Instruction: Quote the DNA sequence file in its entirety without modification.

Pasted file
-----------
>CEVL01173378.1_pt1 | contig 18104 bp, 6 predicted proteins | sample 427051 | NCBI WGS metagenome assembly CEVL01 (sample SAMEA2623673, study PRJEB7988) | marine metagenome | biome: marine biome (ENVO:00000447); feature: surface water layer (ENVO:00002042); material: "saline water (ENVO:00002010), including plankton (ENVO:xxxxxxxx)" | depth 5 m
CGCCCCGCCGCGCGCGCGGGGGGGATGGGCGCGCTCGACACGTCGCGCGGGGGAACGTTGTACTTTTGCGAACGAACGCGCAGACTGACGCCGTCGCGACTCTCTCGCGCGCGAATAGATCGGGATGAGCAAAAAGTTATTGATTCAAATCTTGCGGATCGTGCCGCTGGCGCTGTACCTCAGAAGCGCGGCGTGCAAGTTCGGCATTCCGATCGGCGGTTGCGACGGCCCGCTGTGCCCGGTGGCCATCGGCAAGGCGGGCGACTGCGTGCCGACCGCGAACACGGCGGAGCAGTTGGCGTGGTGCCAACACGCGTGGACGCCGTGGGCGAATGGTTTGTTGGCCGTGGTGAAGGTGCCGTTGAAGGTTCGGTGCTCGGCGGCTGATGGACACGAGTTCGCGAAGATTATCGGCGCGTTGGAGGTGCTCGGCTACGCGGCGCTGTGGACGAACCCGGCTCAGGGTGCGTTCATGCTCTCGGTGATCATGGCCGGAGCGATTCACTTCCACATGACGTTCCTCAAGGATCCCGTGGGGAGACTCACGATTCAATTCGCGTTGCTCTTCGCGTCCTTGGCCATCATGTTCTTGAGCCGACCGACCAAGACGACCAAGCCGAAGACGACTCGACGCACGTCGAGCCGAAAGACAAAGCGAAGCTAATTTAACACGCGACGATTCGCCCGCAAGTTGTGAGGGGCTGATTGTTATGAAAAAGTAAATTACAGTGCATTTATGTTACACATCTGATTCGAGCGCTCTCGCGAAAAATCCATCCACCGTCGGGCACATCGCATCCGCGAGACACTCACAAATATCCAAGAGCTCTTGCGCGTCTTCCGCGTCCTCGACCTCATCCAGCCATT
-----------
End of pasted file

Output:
>CEVL01173378.1_pt1 | contig 18104 bp, 6 predicted proteins | sample 427051 | NCBI WGS metagenome assembly CEVL01 (sample SAMEA2623673, study PRJEB7988) | marine metagenome | biome: marine biome (ENVO:00000447); feature: surface water layer (ENVO:00002042); material: "saline water (ENVO:00002010), including plankton (ENVO:xxxxxxxx)" | depth 5 m
CGCCCCGCCGCGCGCGCGGGGGGGATGGGCGCGCTCGACACGTCGCGCGGGGGAACGTTGTACTTTTGCGAACGAACGCGCAGACTGACGCCGTCGCGACTCTCTCGCGCGCGAATAGATCGGGATGAGCAAAAAGTTATTGATTCAAATCTTGCGGATCGTGCCGCTGGCGCTGTACCTCAGAAGCGCGGCGTGCAAGTTCGGCATTCCGATCGGCGGTTGCGACGGCCCGCTGTGCCCGGTGGCCATCGGCAAGGCGGGCGACTGCGTGCCGACCGCGAACACGGCGGAGCAGTTGGCGTGGTGCCAACACGCGTGGACGCCGTGGGCGAATGGTTTGTTGGCCGTGGTGAAGGTGCCGTTGAAGGTTCGGTGCTCGGCGGCTGATGGACACGAGTTCGCGAAGATTATCGGCGCGTTGGAGGTGCTCGGCTACGCGGCGCTGTGGACGAACCCGGCTCAGGGTGCGTTCATGCTCTCGGTGATCATGGCCGGAGCGATTCACTTCCACATGACGTTCCTCAAGGATCCCGTGGGGAGACTCACGATTCAATTCGCGTTGCTCTTCGCGTCCTTGGCCATCATGTTCTTGAGCCGACCGACCAAGACGACCAAGCCGAAGACGACTCGACGCACGTCGAGCCGAAAGACAAAGCGAAGCTAATTTAACACGCGACGATTCGCCCGCAAGTTGTGAGGGGCTGATTGTTATGAAAAAGTAAATTACAGTGCATTTATGTTACACATCTGATTCGAGCGCTCTCGCGAAAAATCCATCCACCGTCGGGCACATCGCATCCGCGAGACACTCACAAATATCCAAGAGCTCTTGCGCGTCTTCCGCGTCCTCGACCTCATCCAGCCATT